In both realities, this incident impacts Logan profoundly, causing him to almost lose his Wolverine anti-hero persona and become much more withdrawn and cynical. Both realities are also much more violent than a mainstream comic reader or movie watcher would be used to. The art from the comics and the cinematography from the film are incredibly similar and beautifully executed. In both realities, Logan has a package he has to deliver, and the route there is dangerous, almost impossibly so. There are so many similarities that people who like the film will love the comic, but so many differences that you will feel like you are on a much different story than that which had been presented.

The movie was not perfect by any means, but it wasn't trying to be. The best thing for me was the struggle between Logan and Charles. Logan hates Charles for what he did to the X-Men, but loves him as his only surviving friend and can't NOT try to help him, even if it allows him to be continually reminded by what happened to his surrogate family. That level of pain has only been touched on in the other films. X2 : X-Men United and X-Men: The Last Stand both tried to show the level of agony Cyclops felt over his lover's death, but fell short in trying to appeal to mass audiences and attempting to rush a story line too big for one film. X-Men: Days of Future Past tried to make us understand the gravity of the situation at hand and the struggle for Charles to continue helping others, but again, fell short of the impact it needed to go from good to great because it tried to appeal to mass audiences and fit a story line too big for one film into one. See a pattern here? You can experience the same in X-Men: Apocalypse with the destruction of Magneto's family, in X-Men Origins: Wolverine with the loss of Kayla Silverfox and his memories, and in X-Men: First Class with Magneto's torment at the hands of the Nazi's.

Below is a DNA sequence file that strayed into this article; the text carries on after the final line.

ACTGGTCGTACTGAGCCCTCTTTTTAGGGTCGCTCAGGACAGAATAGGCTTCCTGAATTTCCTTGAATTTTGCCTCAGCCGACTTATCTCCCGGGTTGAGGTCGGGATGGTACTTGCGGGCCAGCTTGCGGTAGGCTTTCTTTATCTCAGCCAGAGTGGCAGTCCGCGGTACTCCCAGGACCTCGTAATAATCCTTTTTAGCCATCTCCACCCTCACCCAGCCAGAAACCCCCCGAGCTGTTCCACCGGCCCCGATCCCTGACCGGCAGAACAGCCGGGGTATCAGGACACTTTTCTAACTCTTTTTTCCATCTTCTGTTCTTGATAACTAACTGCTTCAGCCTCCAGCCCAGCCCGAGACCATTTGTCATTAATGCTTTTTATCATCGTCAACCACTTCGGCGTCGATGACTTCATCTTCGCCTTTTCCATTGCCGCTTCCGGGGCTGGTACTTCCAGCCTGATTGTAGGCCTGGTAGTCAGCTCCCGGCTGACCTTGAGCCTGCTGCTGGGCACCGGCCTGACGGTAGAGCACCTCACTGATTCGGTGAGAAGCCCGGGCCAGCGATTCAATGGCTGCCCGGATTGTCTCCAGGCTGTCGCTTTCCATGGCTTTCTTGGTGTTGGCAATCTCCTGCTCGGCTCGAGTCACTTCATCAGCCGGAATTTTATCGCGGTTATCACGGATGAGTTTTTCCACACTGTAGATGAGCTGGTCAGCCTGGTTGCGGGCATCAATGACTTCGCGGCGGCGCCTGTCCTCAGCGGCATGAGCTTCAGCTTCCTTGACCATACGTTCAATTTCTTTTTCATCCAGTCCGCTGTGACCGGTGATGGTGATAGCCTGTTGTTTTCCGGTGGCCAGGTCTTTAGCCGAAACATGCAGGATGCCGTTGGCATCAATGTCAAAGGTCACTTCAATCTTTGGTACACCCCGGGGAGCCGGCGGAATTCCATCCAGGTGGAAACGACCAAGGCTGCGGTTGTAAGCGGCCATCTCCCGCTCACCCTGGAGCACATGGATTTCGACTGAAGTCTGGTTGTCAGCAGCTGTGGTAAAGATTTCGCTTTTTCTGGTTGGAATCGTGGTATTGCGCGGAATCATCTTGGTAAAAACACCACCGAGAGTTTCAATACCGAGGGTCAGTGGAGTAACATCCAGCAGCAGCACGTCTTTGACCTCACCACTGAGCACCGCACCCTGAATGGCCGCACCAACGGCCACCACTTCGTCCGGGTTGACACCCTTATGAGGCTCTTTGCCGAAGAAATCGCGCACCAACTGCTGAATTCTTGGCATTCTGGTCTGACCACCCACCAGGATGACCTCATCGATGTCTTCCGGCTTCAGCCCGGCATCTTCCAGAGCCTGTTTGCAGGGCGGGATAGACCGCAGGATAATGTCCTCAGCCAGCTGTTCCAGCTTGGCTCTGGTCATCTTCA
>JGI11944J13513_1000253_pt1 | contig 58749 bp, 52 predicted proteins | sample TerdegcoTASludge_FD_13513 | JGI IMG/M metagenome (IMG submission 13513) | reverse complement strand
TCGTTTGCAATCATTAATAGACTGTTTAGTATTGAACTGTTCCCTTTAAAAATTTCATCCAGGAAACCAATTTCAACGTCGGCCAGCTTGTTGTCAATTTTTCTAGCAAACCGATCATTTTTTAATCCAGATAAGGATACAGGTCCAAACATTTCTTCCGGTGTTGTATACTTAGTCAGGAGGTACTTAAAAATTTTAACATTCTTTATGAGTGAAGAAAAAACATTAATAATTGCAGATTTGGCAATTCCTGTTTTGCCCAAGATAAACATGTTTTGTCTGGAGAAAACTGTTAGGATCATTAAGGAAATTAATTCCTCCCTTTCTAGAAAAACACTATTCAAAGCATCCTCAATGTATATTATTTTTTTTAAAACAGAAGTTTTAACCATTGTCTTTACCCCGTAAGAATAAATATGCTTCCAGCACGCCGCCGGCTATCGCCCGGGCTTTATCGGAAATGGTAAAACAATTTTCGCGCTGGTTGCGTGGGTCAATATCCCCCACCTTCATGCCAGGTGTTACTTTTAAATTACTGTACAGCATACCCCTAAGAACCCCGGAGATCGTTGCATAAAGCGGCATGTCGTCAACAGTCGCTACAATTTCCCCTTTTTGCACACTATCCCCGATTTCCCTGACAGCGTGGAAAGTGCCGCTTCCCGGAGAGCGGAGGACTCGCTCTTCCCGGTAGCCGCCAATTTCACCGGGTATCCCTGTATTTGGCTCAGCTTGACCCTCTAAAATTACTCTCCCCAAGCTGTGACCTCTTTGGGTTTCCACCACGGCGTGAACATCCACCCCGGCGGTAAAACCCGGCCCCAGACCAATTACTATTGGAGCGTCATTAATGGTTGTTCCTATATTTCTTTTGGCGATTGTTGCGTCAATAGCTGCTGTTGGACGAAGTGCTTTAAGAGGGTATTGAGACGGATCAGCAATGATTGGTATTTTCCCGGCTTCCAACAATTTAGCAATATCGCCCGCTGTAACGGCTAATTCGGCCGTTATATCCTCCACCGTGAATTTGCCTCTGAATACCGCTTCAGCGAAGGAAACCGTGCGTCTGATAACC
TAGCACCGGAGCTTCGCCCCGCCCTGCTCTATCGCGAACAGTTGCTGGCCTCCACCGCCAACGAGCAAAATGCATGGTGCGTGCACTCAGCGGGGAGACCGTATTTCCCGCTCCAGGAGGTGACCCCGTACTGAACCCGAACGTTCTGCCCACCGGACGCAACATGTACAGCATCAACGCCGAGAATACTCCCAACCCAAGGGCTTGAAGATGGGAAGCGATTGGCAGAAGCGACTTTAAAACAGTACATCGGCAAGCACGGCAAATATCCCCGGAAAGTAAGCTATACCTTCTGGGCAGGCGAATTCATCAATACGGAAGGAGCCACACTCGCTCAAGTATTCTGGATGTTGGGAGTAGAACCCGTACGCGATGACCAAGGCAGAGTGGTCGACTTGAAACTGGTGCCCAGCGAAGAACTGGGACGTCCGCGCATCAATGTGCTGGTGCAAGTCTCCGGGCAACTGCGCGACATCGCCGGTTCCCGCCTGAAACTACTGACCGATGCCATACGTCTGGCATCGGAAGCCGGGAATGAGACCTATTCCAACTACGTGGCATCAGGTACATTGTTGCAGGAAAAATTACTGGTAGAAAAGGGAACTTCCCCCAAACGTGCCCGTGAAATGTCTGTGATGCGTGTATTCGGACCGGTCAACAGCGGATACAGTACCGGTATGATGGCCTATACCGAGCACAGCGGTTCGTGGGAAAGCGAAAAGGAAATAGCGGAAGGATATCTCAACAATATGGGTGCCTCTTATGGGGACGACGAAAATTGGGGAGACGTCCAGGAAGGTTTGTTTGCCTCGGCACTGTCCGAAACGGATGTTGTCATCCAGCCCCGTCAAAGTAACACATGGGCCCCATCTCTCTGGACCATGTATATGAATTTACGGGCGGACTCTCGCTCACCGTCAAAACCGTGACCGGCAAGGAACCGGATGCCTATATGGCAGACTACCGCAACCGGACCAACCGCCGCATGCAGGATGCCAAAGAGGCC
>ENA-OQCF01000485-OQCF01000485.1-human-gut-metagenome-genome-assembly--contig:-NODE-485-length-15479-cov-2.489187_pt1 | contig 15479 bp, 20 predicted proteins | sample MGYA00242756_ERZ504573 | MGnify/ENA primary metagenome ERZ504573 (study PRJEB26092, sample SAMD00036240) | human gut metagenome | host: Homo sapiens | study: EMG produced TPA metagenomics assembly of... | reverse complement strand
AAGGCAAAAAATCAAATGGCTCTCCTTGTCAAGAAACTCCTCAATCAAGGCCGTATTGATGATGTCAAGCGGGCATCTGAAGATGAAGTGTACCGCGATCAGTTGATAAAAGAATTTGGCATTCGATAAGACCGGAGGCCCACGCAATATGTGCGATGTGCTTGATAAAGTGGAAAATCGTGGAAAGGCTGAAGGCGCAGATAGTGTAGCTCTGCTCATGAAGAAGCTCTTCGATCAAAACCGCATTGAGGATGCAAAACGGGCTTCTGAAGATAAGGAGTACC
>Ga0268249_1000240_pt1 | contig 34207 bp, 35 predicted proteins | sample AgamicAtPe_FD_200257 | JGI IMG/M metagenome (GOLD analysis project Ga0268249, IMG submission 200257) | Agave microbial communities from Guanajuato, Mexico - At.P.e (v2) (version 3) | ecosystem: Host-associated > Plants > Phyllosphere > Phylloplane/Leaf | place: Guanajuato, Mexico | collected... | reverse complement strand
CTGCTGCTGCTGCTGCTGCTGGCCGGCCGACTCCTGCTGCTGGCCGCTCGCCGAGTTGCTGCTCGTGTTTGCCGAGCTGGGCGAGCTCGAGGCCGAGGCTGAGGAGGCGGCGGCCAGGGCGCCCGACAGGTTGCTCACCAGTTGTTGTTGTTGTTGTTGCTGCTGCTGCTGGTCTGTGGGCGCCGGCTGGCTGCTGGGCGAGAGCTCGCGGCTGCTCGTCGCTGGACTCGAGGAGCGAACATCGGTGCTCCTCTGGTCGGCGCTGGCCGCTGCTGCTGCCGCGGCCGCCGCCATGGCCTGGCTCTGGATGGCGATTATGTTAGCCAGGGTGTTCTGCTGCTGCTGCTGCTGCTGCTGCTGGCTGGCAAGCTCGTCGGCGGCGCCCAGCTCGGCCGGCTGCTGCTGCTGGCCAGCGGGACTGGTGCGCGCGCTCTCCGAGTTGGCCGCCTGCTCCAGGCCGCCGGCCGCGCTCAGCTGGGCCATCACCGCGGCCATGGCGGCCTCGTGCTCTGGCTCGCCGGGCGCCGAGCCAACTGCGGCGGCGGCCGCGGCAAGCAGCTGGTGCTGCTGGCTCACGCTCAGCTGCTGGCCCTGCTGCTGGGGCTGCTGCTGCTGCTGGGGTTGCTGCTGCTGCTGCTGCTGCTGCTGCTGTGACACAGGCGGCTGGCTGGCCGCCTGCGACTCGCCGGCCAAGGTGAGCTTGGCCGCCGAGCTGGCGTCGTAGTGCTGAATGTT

Logan didn't feel as rushed, it didn't feel forced, and allowed itself to be what it was. An emotional send off for an iconic character.

If you have any other questions you want answered, if you want be to elaborate, or anything else, please just let me know.